- calculating potential losses comprise calculating the permanent losses.

- calculating the permanent losses is carried out by the algebraic sum of the losses and gains in each one of the time periods (T0, Tmax) considered, in accordance with:

RP =

Figure imgf000008_0001
wherein RP, is the risk associated to the permanent loss and g represents the loss ( jj < 0) or gain (vy > 0) associated to the i-th scenario in the j-th time period (T) considered.

- determining potential losses further comprises calculating the transient losses.

- calculating transient losses comprises considering the rules for using liquidity mechanisms, in accordance with:

Figure imgf000009_0001

MLt > 0

wherein ML, is the value of the is the value of the largest liquidity need, the last term on the right-hand side represents the estimated losses based on a self- financeable model and the first term on the right-hand side represents the estimated losses based on a full financing model.

- the potential transient loss is given by:

RTi = -MLi + A (MLi )

wherein RT, is the value of the potential transient loss, ML is defined according to claim 15 and Λ is the function of the financing model adopted.

- calculating the potential losses is the algebraic sum of the potential permanent and transient losses.

- the process further comprises the step of verifying whether the Collateral deposited is sufficient (105), based on the calculation of the potential losses.

- the process further comprises the step of requesting additional Collateral, if it is verified that the existing Collateral is not sufficient.

One embodiment of the invention also refers to a process for closing out a portfolio, which comprises the steps of:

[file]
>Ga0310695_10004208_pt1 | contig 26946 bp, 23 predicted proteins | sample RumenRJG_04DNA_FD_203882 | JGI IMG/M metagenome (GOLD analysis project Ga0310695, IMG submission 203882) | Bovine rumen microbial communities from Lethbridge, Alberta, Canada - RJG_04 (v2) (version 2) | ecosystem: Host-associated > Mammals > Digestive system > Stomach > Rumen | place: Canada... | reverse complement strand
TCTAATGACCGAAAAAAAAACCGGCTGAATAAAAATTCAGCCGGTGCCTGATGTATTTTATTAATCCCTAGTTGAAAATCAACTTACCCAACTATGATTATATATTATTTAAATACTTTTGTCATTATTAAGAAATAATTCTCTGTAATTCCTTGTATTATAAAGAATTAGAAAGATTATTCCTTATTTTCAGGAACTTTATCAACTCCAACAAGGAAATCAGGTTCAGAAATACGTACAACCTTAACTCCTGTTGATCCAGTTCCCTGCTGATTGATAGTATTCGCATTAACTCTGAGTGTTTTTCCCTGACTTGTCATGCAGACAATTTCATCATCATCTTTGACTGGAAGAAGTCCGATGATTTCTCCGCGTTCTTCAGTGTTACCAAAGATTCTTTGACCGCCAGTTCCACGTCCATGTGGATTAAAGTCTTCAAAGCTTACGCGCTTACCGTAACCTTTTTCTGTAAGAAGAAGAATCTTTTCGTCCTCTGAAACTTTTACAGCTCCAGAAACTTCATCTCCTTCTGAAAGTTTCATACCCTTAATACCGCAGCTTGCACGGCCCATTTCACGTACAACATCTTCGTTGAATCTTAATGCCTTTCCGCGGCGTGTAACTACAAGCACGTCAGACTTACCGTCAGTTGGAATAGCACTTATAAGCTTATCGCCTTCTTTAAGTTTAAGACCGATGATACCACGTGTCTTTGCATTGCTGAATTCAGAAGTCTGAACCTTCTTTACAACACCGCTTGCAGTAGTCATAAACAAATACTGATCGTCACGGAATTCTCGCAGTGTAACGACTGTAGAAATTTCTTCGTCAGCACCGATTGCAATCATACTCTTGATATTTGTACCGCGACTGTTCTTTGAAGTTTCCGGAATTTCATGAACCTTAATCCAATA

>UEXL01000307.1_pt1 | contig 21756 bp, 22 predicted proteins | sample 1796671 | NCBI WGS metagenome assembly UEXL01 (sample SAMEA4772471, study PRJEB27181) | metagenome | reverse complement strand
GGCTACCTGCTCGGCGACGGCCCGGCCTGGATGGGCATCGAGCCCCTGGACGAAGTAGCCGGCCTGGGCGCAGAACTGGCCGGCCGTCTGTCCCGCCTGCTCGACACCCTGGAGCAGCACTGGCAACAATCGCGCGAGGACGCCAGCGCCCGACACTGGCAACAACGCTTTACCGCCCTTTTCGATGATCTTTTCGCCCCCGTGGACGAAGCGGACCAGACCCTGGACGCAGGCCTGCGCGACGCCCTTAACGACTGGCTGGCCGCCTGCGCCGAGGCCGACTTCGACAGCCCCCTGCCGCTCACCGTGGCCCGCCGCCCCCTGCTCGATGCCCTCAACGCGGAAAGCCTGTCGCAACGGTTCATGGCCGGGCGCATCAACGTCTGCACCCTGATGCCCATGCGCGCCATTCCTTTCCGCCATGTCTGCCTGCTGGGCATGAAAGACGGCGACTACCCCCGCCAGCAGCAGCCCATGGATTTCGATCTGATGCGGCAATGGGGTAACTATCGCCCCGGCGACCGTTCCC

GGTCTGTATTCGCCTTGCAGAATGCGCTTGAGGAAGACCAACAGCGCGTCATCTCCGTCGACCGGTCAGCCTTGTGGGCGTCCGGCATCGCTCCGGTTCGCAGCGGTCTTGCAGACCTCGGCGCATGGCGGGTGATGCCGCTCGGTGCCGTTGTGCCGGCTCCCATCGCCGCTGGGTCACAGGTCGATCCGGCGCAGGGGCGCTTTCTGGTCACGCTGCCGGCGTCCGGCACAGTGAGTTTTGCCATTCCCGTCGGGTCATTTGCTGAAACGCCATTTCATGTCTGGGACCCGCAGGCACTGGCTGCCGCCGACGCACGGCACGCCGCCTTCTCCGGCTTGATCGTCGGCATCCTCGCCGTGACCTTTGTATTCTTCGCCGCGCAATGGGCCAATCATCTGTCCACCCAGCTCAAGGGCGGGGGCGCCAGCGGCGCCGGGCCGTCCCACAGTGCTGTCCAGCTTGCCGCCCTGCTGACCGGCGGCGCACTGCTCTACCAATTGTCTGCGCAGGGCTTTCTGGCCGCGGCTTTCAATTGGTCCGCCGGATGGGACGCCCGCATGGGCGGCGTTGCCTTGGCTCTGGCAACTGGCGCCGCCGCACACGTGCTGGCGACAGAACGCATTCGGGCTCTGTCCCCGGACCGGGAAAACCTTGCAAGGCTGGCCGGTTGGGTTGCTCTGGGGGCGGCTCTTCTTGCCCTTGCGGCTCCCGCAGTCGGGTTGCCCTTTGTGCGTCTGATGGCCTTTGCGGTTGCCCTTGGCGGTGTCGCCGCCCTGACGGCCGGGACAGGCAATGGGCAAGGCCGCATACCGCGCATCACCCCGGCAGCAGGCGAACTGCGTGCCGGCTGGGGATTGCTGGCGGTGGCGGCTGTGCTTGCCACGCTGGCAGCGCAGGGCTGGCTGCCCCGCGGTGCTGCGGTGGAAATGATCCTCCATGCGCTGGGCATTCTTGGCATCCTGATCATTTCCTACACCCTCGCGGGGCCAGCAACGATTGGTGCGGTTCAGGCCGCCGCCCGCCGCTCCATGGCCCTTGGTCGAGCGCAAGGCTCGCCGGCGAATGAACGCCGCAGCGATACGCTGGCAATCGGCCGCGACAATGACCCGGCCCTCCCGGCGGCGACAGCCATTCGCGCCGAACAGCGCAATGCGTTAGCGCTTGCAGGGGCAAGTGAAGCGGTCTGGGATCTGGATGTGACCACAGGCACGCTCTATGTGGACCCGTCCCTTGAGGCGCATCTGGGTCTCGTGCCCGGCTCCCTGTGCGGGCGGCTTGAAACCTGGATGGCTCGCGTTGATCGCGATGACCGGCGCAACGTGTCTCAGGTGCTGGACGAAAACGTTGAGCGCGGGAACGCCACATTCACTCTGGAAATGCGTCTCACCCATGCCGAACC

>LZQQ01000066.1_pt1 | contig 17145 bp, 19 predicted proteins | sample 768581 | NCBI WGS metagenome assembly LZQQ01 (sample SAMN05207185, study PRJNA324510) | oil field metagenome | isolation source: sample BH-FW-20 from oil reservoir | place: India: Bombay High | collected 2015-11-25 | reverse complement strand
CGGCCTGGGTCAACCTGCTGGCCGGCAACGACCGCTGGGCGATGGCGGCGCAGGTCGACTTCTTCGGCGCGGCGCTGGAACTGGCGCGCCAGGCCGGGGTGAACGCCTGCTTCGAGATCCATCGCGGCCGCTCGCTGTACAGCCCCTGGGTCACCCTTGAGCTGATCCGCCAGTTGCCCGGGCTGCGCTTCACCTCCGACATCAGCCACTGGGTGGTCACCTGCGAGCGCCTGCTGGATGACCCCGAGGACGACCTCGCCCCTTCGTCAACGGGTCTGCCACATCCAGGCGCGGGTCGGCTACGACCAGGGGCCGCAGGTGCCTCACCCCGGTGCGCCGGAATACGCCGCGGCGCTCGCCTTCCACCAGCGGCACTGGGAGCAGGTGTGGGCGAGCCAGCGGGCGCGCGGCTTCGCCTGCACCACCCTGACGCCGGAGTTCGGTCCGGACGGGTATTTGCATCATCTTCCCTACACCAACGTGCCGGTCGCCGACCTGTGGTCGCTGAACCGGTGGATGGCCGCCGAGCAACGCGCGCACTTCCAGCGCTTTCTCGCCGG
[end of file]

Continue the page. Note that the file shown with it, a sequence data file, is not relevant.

(i) identifying a portfolio to be closed out;

(ii) defining a strategy for the closeout of said portfolio;

(iii) estimating the risk related to the closeout strategy; and

(iv) determining the potential losses for closing out said portfolio based on the estimated risk; and (v) closing out the portfolio based on the strategy defined in step

(ii).

According to alternative or additional embodiments of the process of closing out a portfolio, the following characteristics alone or in combination may be comprised:

- the step of identifying a portfolio comprises identifying a portfolio of Instruments and a portfolio of Collaterals associated to the portfolio of Instruments.

- the step of defining the closeout strategy comprises selecting one or more parameters from among (a) the type(s) of Instrument(s) and/or

Collateral(s) of which the portfolio is comprised; (b) the quantity of each Instrument and/or Collateral(s) of the portfolio; (c) the maturity or settlement date of each Instrument and/or Collateral(s); (d) the amount at which each Instrument and/or Collateral(s) is being negotiated; and (e) the market ability to absorb the Instrument and/or Collateral(s).

- the step of defining the closeout strategy comprises determining a matrix (XE) which comprises in its rows the amount (q) of Instruments and/or Collateral that should be liquidated and, in its columns, each time interval (T) considered within a maximum term (Tmax) for the closeout of the portfolio.